Coronavirus and non-essential working

Coronavirus and non-essential working

When I woke up this morning, I was so grateful I did not have to leave the house. (It’s Saturday!) Practicing Social Distancing is difficult when you still need to go to work. And going to work is necessary when you work in a law office that deals in real estate.

We are absolutely a non-essential service in terms of Coronavirus and healthcare, or necessities of life. We are, however, legally bound by contracts signed well before this pandemic. If we cease working, we can be responsible for our clients losing money, and other lawyers can hold us liable for their clients. Things can get very messy.

I would like nothing more than to be laid off, and stay at home with my family.

I know it’s the responsible thing to do, and I absolutely want to do it. I’ve offered to be laid off, and if I put my foot down I know I would not be looked down upon for requesting to stay at home. But I also want to be responsible to my employer, and help ensure there is a job to return to.

These are confusing and unprecedented times. Our office has set up VPNs, but we do so much work with physical files, copies, scans, faxes and papers that need signing, that none of us can fully work from home.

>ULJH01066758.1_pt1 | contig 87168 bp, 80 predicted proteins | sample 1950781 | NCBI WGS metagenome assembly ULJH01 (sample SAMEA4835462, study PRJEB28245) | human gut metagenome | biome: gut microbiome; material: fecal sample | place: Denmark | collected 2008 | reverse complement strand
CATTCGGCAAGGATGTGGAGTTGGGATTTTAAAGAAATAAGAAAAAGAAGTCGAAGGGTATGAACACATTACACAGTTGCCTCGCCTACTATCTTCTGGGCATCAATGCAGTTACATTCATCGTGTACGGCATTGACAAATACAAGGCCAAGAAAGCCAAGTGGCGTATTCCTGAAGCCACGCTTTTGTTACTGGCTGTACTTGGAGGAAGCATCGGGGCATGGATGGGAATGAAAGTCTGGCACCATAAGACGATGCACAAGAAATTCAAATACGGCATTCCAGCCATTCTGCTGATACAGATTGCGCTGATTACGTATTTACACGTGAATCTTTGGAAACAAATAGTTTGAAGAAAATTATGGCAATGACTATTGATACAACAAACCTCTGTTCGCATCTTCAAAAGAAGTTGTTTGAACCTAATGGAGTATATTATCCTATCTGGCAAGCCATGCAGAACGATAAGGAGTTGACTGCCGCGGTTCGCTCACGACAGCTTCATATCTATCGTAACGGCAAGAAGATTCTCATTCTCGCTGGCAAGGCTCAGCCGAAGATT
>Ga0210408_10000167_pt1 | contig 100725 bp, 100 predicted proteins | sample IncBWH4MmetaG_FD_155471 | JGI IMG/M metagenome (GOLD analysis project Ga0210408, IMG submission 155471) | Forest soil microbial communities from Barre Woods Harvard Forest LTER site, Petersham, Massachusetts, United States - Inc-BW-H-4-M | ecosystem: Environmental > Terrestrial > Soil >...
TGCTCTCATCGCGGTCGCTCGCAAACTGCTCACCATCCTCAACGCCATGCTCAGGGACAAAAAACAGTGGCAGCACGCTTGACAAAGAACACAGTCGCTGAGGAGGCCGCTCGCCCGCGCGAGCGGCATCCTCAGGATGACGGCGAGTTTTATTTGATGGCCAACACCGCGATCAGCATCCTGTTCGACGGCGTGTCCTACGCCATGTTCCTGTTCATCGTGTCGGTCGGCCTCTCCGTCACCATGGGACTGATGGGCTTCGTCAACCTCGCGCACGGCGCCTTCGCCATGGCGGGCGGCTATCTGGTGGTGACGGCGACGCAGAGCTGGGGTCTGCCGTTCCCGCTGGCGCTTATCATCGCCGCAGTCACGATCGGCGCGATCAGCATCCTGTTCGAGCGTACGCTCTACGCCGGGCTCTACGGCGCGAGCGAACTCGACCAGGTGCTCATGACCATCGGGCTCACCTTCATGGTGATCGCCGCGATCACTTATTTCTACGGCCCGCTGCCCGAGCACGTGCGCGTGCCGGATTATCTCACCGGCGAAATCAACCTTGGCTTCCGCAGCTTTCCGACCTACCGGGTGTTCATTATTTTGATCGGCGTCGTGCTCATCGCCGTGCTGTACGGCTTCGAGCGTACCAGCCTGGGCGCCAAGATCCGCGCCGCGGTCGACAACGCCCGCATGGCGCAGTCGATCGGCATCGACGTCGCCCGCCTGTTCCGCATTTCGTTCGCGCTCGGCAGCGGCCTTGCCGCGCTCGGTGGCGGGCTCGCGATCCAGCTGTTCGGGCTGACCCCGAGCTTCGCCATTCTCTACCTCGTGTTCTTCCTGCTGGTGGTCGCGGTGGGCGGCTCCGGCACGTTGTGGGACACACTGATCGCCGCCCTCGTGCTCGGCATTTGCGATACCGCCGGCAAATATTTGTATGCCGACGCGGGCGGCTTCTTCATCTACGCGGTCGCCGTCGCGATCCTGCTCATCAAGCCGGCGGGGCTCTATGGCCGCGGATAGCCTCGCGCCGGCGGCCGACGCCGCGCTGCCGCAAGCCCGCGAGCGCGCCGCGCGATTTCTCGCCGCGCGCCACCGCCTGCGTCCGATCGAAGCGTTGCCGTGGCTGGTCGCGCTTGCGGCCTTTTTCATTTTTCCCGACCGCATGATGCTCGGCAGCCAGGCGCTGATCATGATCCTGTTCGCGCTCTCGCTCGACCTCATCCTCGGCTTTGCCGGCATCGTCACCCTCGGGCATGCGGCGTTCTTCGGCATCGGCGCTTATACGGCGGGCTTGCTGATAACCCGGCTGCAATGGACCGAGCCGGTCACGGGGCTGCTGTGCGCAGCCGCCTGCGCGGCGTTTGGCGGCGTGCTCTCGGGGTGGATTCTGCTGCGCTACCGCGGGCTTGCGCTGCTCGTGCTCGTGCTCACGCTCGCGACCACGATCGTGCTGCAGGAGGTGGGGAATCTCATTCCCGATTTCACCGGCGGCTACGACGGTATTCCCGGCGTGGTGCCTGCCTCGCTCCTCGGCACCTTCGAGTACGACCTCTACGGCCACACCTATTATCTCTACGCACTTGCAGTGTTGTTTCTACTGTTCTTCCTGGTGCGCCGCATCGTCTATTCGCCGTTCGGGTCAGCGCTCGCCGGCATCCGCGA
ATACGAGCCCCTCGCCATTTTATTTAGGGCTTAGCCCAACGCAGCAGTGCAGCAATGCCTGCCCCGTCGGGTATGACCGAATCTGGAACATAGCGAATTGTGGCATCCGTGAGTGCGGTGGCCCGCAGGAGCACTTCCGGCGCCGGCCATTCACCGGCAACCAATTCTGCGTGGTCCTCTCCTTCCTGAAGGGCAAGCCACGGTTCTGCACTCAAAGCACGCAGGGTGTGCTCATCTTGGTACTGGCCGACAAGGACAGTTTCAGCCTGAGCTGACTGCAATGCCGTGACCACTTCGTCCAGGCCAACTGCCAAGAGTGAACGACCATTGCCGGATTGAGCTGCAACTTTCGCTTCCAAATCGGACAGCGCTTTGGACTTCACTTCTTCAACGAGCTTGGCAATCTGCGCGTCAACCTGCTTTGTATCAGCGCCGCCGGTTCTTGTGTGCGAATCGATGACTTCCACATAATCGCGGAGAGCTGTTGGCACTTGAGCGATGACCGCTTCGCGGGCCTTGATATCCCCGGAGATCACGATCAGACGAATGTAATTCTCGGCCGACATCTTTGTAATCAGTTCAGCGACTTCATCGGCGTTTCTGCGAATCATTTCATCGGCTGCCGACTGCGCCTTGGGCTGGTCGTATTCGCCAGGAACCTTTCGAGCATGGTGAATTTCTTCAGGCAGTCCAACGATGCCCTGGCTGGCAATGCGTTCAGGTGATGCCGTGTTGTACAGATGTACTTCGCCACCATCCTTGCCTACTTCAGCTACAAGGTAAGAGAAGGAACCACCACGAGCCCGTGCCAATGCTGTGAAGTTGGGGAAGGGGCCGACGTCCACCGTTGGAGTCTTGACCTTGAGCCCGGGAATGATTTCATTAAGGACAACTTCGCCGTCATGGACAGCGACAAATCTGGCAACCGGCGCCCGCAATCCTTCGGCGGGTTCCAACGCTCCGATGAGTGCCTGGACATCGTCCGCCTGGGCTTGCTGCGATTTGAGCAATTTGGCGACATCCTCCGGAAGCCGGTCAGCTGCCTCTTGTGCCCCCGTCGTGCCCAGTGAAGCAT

(Fusix Corporation is my husband’s business, and they have been crazy busy these past weeks setting many offices up with VPNs so their employees can work from home. Consider them when you need computer products or network wiring/set up. They may be closing next week as well.)

Have you tried working from home with small children?

I would not have the same struggle now, but my coworker has a very high energy four year old. She prays he will sleep in so she can do at least an hour of work in the morning before he gets up. And then she hands him off to her mother (his usual emergency caregiver) for a few hours in the afternoon so she can come in to the office.

Related: Things I don’t miss about having small children

None of us want to burden our aging parents or others during this time of social isolation. But sometimes we have to. I’m sure many of us are struggling to work from home, or to find someone to spend time with our children so we can get to work for a few hours.

How long will this go on? No one knows.

The more responsible we our with our actions, the sooner this should resolve. Of course no one can predict the ultimate outcome of this pandemic, but keeping calm heads, and acting in smart and conscientious ways, will help the world through this time of chaos.

How do we make it through this in a responsible way?

Social Distancing is the best way to slow the spread of Coronavirus

The more we practice social distancing, the more we will lessen the spread. Scientists are working around the clock to figure this virus out. There is still so much we don’t know. But we do know it’s highly contagious and stays on surfaces for a long time.